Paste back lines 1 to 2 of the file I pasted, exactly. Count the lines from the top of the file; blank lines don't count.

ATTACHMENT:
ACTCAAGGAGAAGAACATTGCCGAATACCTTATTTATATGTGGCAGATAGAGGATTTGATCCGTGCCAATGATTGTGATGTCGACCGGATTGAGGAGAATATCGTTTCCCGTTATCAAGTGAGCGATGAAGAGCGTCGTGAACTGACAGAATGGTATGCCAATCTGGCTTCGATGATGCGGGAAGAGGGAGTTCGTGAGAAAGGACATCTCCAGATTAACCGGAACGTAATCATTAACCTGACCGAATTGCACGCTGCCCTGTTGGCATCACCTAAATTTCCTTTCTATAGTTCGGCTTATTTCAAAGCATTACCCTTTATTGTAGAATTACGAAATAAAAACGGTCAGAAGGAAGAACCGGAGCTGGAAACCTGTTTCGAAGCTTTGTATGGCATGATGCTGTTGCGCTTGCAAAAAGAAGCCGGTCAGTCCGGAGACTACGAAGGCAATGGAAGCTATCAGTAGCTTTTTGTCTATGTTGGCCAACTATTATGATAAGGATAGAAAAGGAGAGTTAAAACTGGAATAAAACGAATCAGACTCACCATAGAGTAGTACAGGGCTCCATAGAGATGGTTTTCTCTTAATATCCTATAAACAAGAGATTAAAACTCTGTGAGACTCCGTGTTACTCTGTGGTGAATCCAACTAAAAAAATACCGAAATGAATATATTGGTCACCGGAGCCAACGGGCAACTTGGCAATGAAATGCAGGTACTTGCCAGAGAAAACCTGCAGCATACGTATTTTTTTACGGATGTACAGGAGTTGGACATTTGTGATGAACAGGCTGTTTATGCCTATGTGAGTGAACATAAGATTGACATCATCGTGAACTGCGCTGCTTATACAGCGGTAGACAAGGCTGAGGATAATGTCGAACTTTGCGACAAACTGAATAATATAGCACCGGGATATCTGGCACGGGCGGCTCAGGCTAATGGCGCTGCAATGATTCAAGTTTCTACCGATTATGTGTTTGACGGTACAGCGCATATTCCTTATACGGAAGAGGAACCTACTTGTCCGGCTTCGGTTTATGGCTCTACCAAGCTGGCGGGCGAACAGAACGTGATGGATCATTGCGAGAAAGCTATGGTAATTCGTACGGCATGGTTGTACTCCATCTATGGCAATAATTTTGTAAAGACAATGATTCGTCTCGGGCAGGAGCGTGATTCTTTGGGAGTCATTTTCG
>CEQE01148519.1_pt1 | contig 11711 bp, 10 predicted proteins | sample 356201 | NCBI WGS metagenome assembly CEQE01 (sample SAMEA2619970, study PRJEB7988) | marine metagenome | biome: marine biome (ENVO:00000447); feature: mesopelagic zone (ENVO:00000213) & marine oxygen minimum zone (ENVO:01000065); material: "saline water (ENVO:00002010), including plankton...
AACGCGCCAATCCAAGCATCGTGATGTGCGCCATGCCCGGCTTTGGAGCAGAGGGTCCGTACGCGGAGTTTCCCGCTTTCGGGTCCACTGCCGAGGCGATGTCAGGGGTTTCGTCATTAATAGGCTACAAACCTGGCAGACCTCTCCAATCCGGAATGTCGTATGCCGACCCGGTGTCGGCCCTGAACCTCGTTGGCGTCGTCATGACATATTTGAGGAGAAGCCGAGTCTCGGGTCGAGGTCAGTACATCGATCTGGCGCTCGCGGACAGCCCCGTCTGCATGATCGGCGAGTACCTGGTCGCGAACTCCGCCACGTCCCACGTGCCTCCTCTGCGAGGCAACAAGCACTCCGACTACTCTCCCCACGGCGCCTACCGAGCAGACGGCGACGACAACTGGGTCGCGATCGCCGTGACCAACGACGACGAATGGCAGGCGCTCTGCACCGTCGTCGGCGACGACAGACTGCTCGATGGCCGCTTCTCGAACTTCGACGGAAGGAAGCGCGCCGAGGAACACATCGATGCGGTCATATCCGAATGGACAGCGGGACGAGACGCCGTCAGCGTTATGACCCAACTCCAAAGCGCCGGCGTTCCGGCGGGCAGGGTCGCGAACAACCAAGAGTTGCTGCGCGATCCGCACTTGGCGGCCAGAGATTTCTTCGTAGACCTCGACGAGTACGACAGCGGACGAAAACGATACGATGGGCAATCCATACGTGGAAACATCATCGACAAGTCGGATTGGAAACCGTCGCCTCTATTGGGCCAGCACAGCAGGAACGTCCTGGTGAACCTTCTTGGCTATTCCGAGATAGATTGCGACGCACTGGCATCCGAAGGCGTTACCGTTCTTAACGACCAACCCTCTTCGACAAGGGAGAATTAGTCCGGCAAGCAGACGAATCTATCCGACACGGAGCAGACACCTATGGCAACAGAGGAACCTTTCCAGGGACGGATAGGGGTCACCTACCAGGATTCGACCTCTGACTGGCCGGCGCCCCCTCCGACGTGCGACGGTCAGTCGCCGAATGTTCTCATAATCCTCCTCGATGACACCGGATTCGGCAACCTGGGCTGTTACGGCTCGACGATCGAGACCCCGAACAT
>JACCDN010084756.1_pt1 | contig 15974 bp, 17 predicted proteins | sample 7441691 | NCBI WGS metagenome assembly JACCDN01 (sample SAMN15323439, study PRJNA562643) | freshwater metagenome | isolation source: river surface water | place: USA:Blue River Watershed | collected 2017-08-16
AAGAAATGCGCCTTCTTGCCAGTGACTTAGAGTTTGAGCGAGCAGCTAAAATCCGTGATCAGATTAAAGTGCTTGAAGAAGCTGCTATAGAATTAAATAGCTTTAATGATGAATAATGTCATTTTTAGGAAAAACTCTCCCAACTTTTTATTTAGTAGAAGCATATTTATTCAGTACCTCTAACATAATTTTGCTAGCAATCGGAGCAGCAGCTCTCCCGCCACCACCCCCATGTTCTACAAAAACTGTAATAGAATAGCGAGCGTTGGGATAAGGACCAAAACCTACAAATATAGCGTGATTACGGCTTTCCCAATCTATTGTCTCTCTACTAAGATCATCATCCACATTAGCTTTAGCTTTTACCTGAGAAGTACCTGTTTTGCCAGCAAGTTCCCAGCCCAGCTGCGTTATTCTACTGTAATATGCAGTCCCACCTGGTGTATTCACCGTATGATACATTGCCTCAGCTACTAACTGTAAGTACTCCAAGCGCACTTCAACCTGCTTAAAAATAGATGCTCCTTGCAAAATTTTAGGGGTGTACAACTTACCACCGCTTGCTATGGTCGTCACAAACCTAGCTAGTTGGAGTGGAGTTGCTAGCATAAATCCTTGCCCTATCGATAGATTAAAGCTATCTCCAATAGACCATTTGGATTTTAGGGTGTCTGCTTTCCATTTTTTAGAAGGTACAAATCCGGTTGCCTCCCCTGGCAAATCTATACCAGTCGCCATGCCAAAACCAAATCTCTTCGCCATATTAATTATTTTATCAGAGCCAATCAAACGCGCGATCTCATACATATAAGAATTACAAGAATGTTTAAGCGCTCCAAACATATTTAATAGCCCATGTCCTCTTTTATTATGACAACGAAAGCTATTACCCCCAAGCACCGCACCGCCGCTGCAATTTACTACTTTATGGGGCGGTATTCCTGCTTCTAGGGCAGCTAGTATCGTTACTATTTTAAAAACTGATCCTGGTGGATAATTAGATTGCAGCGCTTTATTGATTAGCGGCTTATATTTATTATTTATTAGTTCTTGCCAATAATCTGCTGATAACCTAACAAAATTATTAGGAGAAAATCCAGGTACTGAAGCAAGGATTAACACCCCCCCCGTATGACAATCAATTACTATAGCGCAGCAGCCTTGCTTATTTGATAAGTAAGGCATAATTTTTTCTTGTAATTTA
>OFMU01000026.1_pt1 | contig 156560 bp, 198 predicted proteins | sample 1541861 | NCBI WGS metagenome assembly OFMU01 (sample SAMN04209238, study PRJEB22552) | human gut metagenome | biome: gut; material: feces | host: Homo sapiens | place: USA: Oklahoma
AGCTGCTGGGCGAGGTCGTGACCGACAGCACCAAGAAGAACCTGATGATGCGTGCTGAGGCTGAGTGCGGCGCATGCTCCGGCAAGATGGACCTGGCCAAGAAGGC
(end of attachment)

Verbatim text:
ACTCAAGGAGAAGAACATTGCCGAATACCTTATTTATATGTGGCAGATAGAGGATTTGATCCGTGCCAATGATTGTGATGTCGACCGGATTGAGGAGAATATCGTTTCCCGTTATCAAGTGAGCGATGAAGAGCGTCGTGAACTGACAGAATGGTATGCCAATCTGGCTTCGATGATGCGGGAAGAGGGAGTTCGTGAGAAAGGACATCTCCAGATTAACCGGAACGTAATCATTAACCTGACCGAATTGCACGCTGCCCTGTTGGCATCACCTAAATTTCCTTTCTATAGTTCGGCTTATTTCAAAGCATTACCCTTTATTGTAGAATTACGAAATAAAAACGGTCAGAAGGAAGAACCGGAGCTGGAAACCTGTTTCGAAGCTTTGTATGGCATGATGCTGTTGCGCTTGCAAAAAGAAGCCGGTCAGTCCGGAGACTACGAAGGCAATGGAAGCTATCAGTAGCTTTTTGTCTATGTTGGCCAACTATTATGATAAGGATAGAAAAGGAGAGTTAAAACTGGAATAAAACGAATCAGACTCACCATAGAGTAGTACAGGGCTCCATAGAGATGGTTTTCTCTTAATATCCTATAAACAAGAGATTAAAACTCTGTGAGACTCCGTGTTACTCTGTGGTGAATCCAACTAAAAAAATACCGAAATGAATATATTGGTCACCGGAGCCAACGGGCAACTTGGCAATGAAATGCAGGTACTTGCCAGAGAAAACCTGCAGCATACGTATTTTTTTACGGATGTACAGGAGTTGGACATTTGTGATGAACAGGCTGTTTATGCCTATGTGAGTGAACATAAGATTGACATCATCGTGAACTGCGCTGCTTATACAGCGGTAGACAAGGCTGAGGATAATGTCGAACTTTGCGACAAACTGAATAATATAGCACCGGGATATCTGGCACGGGCGGCTCAGGCTAATGGCGCTGCAATGATTCAAGTTTCTACCGATTATGTGTTTGACGGTACAGCGCATATTCCTTATACGGAAGAGGAACCTACTTGTCCGGCTTCGGTTTATGGCTCTACCAAGCTGGCGGGCGAACAGAACGTGATGGATCATTGCGAGAAAGCTATGGTAATTCGTACGGCATGGTTGTACTCCATCTATGGCAATAATTTTGTAAAGACAATGATTCGTCTCGGGCAGGAGCGTGATTCTTTGGGAGTCATTTTCG
>CEQE01148519.1_pt1 | contig 11711 bp, 10 predicted proteins | sample 356201 | NCBI WGS metagenome assembly CEQE01 (sample SAMEA2619970, study PRJEB7988) | marine metagenome | biome: marine biome (ENVO:00000447); feature: mesopelagic zone (ENVO:00000213) & marine oxygen minimum zone (ENVO:01000065); material: "saline water (ENVO:00002010), including plankton...